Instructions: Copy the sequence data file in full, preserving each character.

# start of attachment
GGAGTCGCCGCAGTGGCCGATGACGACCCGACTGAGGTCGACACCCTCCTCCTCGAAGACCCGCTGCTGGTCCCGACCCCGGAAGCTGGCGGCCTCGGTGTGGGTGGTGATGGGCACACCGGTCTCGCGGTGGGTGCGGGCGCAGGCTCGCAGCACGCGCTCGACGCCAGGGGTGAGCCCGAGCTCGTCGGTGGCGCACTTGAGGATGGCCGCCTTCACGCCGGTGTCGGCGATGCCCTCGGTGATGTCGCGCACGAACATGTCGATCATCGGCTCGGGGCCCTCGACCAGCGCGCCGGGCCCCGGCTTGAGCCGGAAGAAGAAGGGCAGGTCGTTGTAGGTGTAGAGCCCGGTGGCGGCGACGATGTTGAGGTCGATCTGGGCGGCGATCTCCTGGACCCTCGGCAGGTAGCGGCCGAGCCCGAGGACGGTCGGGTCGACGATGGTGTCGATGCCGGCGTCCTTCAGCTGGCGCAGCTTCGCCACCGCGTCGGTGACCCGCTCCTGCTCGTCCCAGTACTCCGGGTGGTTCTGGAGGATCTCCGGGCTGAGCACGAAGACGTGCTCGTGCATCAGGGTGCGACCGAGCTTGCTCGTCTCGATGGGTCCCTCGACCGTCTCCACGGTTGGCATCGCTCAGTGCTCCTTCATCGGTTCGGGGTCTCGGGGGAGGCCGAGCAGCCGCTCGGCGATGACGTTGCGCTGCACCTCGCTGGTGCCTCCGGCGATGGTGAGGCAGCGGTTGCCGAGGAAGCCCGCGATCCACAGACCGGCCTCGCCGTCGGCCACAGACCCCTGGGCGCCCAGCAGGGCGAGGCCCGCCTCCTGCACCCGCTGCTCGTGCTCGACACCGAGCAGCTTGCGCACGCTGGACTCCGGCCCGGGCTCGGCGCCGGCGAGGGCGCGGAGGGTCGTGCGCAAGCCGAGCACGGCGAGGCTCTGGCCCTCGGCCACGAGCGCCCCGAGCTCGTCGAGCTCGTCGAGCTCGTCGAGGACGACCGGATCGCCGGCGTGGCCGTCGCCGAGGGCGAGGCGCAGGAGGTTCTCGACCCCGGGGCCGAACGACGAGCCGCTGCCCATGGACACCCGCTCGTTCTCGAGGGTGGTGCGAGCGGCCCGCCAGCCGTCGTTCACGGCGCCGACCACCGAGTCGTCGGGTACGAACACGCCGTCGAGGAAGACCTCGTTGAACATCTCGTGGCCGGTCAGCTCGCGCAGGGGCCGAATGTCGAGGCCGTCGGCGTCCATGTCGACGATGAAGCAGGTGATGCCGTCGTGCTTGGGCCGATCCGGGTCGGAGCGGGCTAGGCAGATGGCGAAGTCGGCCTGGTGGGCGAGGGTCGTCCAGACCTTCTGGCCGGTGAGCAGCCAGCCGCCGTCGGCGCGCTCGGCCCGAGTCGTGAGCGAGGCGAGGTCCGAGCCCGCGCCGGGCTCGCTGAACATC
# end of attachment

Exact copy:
GGAGTCGCCGCAGTGGCCGATGACGACCCGACTGAGGTCGACACCCTCCTCCTCGAAGACCCGCTGCTGGTCCCGACCCCGGAAGCTGGCGGCCTCGGTGTGGGTGGTGATGGGCACACCGGTCTCGCGGTGGGTGCGGGCGCAGGCTCGCAGCACGCGCTCGACGCCAGGGGTGAGCCCGAGCTCGTCGGTGGCGCACTTGAGGATGGCCGCCTTCACGCCGGTGTCGGCGATGCCCTCGGTGATGTCGCGCACGAACATGTCGATCATCGGCTCGGGGCCCTCGACCAGCGCGCCGGGCCCCGGCTTGAGCCGGAAGAAGAAGGGCAGGTCGTTGTAGGTGTAGAGCCCGGTGGCGGCGACGATGTTGAGGTCGATCTGGGCGGCGATCTCCTGGACCCTCGGCAGGTAGCGGCCGAGCCCGAGGACGGTCGGGTCGACGATGGTGTCGATGCCGGCGTCCTTCAGCTGGCGCAGCTTCGCCACCGCGTCGGTGACCCGCTCCTGCTCGTCCCAGTACTCCGGGTGGTTCTGGAGGATCTCCGGGCTGAGCACGAAGACGTGCTCGTGCATCAGGGTGCGACCGAGCTTGCTCGTCTCGATGGGTCCCTCGACCGTCTCCACGGTTGGCATCGCTCAGTGCTCCTTCATCGGTTCGGGGTCTCGGGGGAGGCCGAGCAGCCGCTCGGCGATGACGTTGCGCTGCACCTCGCTGGTGCCTCCGGCGATGGTGAGGCAGCGGTTGCCGAGGAAGCCCGCGATCCACAGACCGGCCTCGCCGTCGGCCACAGACCCCTGGGCGCCCAGCAGGGCGAGGCCCGCCTCCTGCACCCGCTGCTCGTGCTCGACACCGAGCAGCTTGCGCACGCTGGACTCCGGCCCGGGCTCGGCGCCGGCGAGGGCGCGGAGGGTCGTGCGCAAGCCGAGCACGGCGAGGCTCTGGCCCTCGGCCACGAGCGCCCCGAGCTCGTCGAGCTCGTCGAGCTCGTCGAGGACGACCGGATCGCCGGCGTGGCCGTCGCCGAGGGCGAGGCGCAGGAGGTTCTCGACCCCGGGGCCGAACGACGAGCCGCTGCCCATGGACACCCGCTCGTTCTCGAGGGTGGTGCGAGCGGCCCGCCAGCCGTCGTTCACGGCGCCGACCACCGAGTCGTCGGGTACGAACACGCCGTCGAGGAAGACCTCGTTGAACATCTCGTGGCCGGTCAGCTCGCGCAGGGGCCGAATGTCGAGGCCGTCGGCGTCCATGTCGACGATGAAGCAGGTGATGCCGTCGTGCTTGGGCCGATCCGGGTCGGAGCGGGCTAGGCAGATGGCGAAGTCGGCCTGGTGGGCGAGGGTCGTCCAGACCTTCTGGCCGGTGAGCAGCCAGCCGCCGTCGGCGCGCTCGGCCCGAGTCGTGAGCGAGGCGAGGTCCGAGCCCGCGCCGGGCTCGCTGAACATC